I make luminous, romantic paintings of natural places. Human presence is not depicted, but can often be inferred. Using traditional oil painting techniques I work to create a contemporary response to accelerating deterioration in natural systems worldwide and the fundamental human need for connection to the natural world, exploring the colors and forms that are deeply rooted in the human experience of life on earth. The surface is often sanded, scraped and scored, paint is splattered and dripped, and an indication of distress underlies subsequent layers of glazes. This process creates a depth and a mysterious quality that invites contemplation.
Words such as “meditative”, “hypnotic”, and “exquisite” have all been used in describing the paintings. One writer said that they “hum with premonition,” another referred to “jewel-like color” and a pull “between antiquity and Armageddon.” The most recent paintings were created during a period of increasing threats to the work that has been done over the past several decades to help preserve our environment, a time when Armageddon can seem ever closer and premonition is in the air everywhere. Consciously or not, we know that we’re on the wrong path and search for answers.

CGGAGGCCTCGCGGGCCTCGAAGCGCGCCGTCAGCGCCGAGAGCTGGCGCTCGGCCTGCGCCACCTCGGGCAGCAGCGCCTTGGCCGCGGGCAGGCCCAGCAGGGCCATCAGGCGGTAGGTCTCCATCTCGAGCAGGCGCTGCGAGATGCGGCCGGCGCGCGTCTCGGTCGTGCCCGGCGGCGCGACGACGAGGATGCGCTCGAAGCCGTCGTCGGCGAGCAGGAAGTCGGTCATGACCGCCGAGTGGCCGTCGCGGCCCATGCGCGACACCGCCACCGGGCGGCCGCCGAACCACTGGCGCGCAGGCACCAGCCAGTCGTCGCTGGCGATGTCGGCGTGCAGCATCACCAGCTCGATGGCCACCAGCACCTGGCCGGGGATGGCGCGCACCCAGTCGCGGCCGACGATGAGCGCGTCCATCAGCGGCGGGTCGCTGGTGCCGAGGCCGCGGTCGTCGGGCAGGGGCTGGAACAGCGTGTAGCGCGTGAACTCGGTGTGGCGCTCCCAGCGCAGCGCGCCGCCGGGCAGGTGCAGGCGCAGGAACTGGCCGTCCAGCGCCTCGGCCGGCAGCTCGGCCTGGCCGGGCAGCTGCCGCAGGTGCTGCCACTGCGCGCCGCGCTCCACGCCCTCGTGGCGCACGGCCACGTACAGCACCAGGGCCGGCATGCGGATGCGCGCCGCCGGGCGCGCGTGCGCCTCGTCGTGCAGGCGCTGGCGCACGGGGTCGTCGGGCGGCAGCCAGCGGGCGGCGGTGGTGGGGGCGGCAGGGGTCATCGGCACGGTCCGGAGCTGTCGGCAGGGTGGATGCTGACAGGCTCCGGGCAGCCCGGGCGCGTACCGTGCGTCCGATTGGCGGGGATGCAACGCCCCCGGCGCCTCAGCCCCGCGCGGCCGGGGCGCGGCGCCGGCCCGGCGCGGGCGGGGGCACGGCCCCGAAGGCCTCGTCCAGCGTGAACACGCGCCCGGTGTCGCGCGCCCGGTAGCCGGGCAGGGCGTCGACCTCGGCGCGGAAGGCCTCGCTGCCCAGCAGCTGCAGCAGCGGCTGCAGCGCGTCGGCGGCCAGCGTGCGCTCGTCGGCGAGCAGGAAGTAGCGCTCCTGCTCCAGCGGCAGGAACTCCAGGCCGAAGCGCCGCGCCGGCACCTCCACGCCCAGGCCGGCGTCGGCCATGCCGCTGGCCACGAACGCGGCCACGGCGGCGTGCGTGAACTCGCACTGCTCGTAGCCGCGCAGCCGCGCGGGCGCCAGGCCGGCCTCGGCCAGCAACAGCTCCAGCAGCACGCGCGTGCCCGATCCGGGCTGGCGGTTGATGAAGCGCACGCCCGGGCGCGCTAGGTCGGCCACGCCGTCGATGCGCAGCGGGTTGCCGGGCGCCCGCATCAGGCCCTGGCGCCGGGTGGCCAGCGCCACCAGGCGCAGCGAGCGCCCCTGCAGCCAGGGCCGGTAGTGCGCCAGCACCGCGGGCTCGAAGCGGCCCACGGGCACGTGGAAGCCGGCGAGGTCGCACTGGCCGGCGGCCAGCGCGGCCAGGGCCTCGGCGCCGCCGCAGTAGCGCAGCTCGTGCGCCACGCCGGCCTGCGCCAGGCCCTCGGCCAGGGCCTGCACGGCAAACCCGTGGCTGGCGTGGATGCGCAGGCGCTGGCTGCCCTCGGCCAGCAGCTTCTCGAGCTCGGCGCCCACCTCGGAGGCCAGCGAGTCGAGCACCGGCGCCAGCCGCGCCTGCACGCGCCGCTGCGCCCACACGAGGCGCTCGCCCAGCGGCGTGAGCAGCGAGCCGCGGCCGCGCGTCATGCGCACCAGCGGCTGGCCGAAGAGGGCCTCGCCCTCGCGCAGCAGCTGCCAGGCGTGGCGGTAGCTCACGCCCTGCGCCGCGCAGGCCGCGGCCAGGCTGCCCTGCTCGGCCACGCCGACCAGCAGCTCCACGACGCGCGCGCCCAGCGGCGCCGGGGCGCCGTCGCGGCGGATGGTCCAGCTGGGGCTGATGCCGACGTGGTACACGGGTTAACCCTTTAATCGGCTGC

More than a century and a half ago Thoreau wrote that “in wildness is the preservation of the world.” The contemporary poet Wendell Berry reiterates that belief today in saying that “to cherish what remains of the Earth and to foster its renewal is our only legitimate hope of survival.” With a lovely little poem entitled “The Peace of Wild Things” that I keep in the studio, he addresses the importance of the wild to/in our human existence. I think about this while I’m painting. It’s quite simple, and not simple at all, certainly something worth contemplation, perhaps now more than ever.